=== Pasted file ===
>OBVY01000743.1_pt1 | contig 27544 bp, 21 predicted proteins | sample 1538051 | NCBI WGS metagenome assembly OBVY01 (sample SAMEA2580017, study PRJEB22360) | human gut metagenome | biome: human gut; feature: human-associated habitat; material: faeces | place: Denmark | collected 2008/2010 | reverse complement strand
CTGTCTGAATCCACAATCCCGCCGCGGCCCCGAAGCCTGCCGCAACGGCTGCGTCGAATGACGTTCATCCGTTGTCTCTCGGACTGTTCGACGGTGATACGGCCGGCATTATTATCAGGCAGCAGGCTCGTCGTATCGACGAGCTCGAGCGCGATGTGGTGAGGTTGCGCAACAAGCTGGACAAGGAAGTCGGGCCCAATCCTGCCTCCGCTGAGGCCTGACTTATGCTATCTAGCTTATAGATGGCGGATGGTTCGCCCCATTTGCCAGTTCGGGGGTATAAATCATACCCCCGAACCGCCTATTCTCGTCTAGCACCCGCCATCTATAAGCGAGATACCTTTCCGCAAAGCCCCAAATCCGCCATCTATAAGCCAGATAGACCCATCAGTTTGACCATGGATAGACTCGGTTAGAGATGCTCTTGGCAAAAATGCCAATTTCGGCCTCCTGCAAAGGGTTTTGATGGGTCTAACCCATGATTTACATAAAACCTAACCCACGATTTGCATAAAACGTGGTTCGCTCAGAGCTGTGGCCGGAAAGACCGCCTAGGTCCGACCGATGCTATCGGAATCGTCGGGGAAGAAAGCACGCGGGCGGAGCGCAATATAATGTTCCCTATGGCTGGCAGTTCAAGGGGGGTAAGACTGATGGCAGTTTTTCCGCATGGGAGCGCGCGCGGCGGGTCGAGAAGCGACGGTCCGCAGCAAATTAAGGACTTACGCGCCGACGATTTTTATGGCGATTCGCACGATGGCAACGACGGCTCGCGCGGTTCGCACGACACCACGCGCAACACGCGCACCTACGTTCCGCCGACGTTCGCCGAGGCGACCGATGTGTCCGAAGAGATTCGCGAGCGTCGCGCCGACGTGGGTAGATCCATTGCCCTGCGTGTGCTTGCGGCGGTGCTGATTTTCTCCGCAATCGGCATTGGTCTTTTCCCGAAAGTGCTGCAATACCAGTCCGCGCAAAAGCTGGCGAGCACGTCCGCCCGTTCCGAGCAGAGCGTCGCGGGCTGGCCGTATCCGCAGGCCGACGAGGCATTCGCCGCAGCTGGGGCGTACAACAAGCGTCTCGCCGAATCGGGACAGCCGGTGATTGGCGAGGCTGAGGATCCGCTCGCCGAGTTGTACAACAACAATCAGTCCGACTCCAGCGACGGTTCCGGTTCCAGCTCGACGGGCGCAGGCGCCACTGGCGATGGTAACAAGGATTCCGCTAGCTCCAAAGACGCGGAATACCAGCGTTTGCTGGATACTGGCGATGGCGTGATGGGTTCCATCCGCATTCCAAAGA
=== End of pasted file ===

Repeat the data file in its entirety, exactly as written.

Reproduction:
>OBVY01000743.1_pt1 | contig 27544 bp, 21 predicted proteins | sample 1538051 | NCBI WGS metagenome assembly OBVY01 (sample SAMEA2580017, study PRJEB22360) | human gut metagenome | biome: human gut; feature: human-associated habitat; material: faeces | place: Denmark | collected 2008/2010 | reverse complement strand
CTGTCTGAATCCACAATCCCGCCGCGGCCCCGAAGCCTGCCGCAACGGCTGCGTCGAATGACGTTCATCCGTTGTCTCTCGGACTGTTCGACGGTGATACGGCCGGCATTATTATCAGGCAGCAGGCTCGTCGTATCGACGAGCTCGAGCGCGATGTGGTGAGGTTGCGCAACAAGCTGGACAAGGAAGTCGGGCCCAATCCTGCCTCCGCTGAGGCCTGACTTATGCTATCTAGCTTATAGATGGCGGATGGTTCGCCCCATTTGCCAGTTCGGGGGTATAAATCATACCCCCGAACCGCCTATTCTCGTCTAGCACCCGCCATCTATAAGCGAGATACCTTTCCGCAAAGCCCCAAATCCGCCATCTATAAGCCAGATAGACCCATCAGTTTGACCATGGATAGACTCGGTTAGAGATGCTCTTGGCAAAAATGCCAATTTCGGCCTCCTGCAAAGGGTTTTGATGGGTCTAACCCATGATTTACATAAAACCTAACCCACGATTTGCATAAAACGTGGTTCGCTCAGAGCTGTGGCCGGAAAGACCGCCTAGGTCCGACCGATGCTATCGGAATCGTCGGGGAAGAAAGCACGCGGGCGGAGCGCAATATAATGTTCCCTATGGCTGGCAGTTCAAGGGGGGTAAGACTGATGGCAGTTTTTCCGCATGGGAGCGCGCGCGGCGGGTCGAGAAGCGACGGTCCGCAGCAAATTAAGGACTTACGCGCCGACGATTTTTATGGCGATTCGCACGATGGCAACGACGGCTCGCGCGGTTCGCACGACACCACGCGCAACACGCGCACCTACGTTCCGCCGACGTTCGCCGAGGCGACCGATGTGTCCGAAGAGATTCGCGAGCGTCGCGCCGACGTGGGTAGATCCATTGCCCTGCGTGTGCTTGCGGCGGTGCTGATTTTCTCCGCAATCGGCATTGGTCTTTTCCCGAAAGTGCTGCAATACCAGTCCGCGCAAAAGCTGGCGAGCACGTCCGCCCGTTCCGAGCAGAGCGTCGCGGGCTGGCCGTATCCGCAGGCCGACGAGGCATTCGCCGCAGCTGGGGCGTACAACAAGCGTCTCGCCGAATCGGGACAGCCGGTGATTGGCGAGGCTGAGGATCCGCTCGCCGAGTTGTACAACAACAATCAGTCCGACTCCAGCGACGGTTCCGGTTCCAGCTCGACGGGCGCAGGCGCCACTGGCGATGGTAACAAGGATTCCGCTAGCTCCAAAGACGCGGAATACCAGCGTTTGCTGGATACTGGCGATGGCGTGATGGGTTCCATCCGCATTCCAAAGA